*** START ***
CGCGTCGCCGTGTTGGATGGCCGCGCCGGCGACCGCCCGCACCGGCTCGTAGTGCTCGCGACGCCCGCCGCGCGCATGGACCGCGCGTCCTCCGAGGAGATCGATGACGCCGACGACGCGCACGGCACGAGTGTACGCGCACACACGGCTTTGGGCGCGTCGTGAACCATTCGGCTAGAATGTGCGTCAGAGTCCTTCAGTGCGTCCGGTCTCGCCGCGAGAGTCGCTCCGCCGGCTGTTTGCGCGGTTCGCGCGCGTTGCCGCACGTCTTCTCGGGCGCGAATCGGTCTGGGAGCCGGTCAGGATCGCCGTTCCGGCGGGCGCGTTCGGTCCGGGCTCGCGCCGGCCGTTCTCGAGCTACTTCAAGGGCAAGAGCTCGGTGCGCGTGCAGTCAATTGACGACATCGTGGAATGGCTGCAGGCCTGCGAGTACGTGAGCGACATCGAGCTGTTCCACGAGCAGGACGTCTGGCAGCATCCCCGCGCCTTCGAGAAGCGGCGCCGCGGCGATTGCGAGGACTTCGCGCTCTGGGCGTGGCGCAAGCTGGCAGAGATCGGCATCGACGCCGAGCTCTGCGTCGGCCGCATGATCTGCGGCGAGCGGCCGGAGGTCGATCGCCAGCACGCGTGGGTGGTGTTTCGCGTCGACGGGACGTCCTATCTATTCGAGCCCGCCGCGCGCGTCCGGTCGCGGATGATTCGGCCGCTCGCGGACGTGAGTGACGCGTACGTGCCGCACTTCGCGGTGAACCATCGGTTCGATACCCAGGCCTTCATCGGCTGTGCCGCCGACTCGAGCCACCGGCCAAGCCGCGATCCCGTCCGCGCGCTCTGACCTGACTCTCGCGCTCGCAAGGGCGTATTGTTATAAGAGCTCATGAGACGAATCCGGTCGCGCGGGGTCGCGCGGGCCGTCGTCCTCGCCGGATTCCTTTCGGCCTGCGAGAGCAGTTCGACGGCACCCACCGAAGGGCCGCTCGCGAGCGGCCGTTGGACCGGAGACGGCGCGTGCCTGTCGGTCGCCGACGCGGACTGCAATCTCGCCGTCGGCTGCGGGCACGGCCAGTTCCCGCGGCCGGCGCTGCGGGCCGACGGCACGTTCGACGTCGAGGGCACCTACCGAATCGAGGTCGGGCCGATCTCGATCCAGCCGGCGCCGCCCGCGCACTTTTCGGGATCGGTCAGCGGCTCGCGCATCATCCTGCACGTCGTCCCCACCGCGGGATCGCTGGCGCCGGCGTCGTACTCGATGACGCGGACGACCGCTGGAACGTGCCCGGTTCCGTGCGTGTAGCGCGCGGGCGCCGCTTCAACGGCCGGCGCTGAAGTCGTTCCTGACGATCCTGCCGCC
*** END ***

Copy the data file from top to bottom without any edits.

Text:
CGCGTCGCCGTGTTGGATGGCCGCGCCGGCGACCGCCCGCACCGGCTCGTAGTGCTCGCGACGCCCGCCGCGCGCATGGACCGCGCGTCCTCCGAGGAGATCGATGACGCCGACGACGCGCACGGCACGAGTGTACGCGCACACACGGCTTTGGGCGCGTCGTGAACCATTCGGCTAGAATGTGCGTCAGAGTCCTTCAGTGCGTCCGGTCTCGCCGCGAGAGTCGCTCCGCCGGCTGTTTGCGCGGTTCGCGCGCGTTGCCGCACGTCTTCTCGGGCGCGAATCGGTCTGGGAGCCGGTCAGGATCGCCGTTCCGGCGGGCGCGTTCGGTCCGGGCTCGCGCCGGCCGTTCTCGAGCTACTTCAAGGGCAAGAGCTCGGTGCGCGTGCAGTCAATTGACGACATCGTGGAATGGCTGCAGGCCTGCGAGTACGTGAGCGACATCGAGCTGTTCCACGAGCAGGACGTCTGGCAGCATCCCCGCGCCTTCGAGAAGCGGCGCCGCGGCGATTGCGAGGACTTCGCGCTCTGGGCGTGGCGCAAGCTGGCAGAGATCGGCATCGACGCCGAGCTCTGCGTCGGCCGCATGATCTGCGGCGAGCGGCCGGAGGTCGATCGCCAGCACGCGTGGGTGGTGTTTCGCGTCGACGGGACGTCCTATCTATTCGAGCCCGCCGCGCGCGTCCGGTCGCGGATGATTCGGCCGCTCGCGGACGTGAGTGACGCGTACGTGCCGCACTTCGCGGTGAACCATCGGTTCGATACCCAGGCCTTCATCGGCTGTGCCGCCGACTCGAGCCACCGGCCAAGCCGCGATCCCGTCCGCGCGCTCTGACCTGACTCTCGCGCTCGCAAGGGCGTATTGTTATAAGAGCTCATGAGACGAATCCGGTCGCGCGGGGTCGCGCGGGCCGTCGTCCTCGCCGGATTCCTTTCGGCCTGCGAGAGCAGTTCGACGGCACCCACCGAAGGGCCGCTCGCGAGCGGCCGTTGGACCGGAGACGGCGCGTGCCTGTCGGTCGCCGACGCGGACTGCAATCTCGCCGTCGGCTGCGGGCACGGCCAGTTCCCGCGGCCGGCGCTGCGGGCCGACGGCACGTTCGACGTCGAGGGCACCTACCGAATCGAGGTCGGGCCGATCTCGATCCAGCCGGCGCCGCCCGCGCACTTTTCGGGATCGGTCAGCGGCTCGCGCATCATCCTGCACGTCGTCCCCACCGCGGGATCGCTGGCGCCGGCGTCGTACTCGATGACGCGGACGACCGCTGGAACGTGCCCGGTTCCGTGCGTGTAGCGCGCGGGCGCCGCTTCAACGGCCGGCGCTGAAGTCGTTCCTGACGATCCTGCCGCC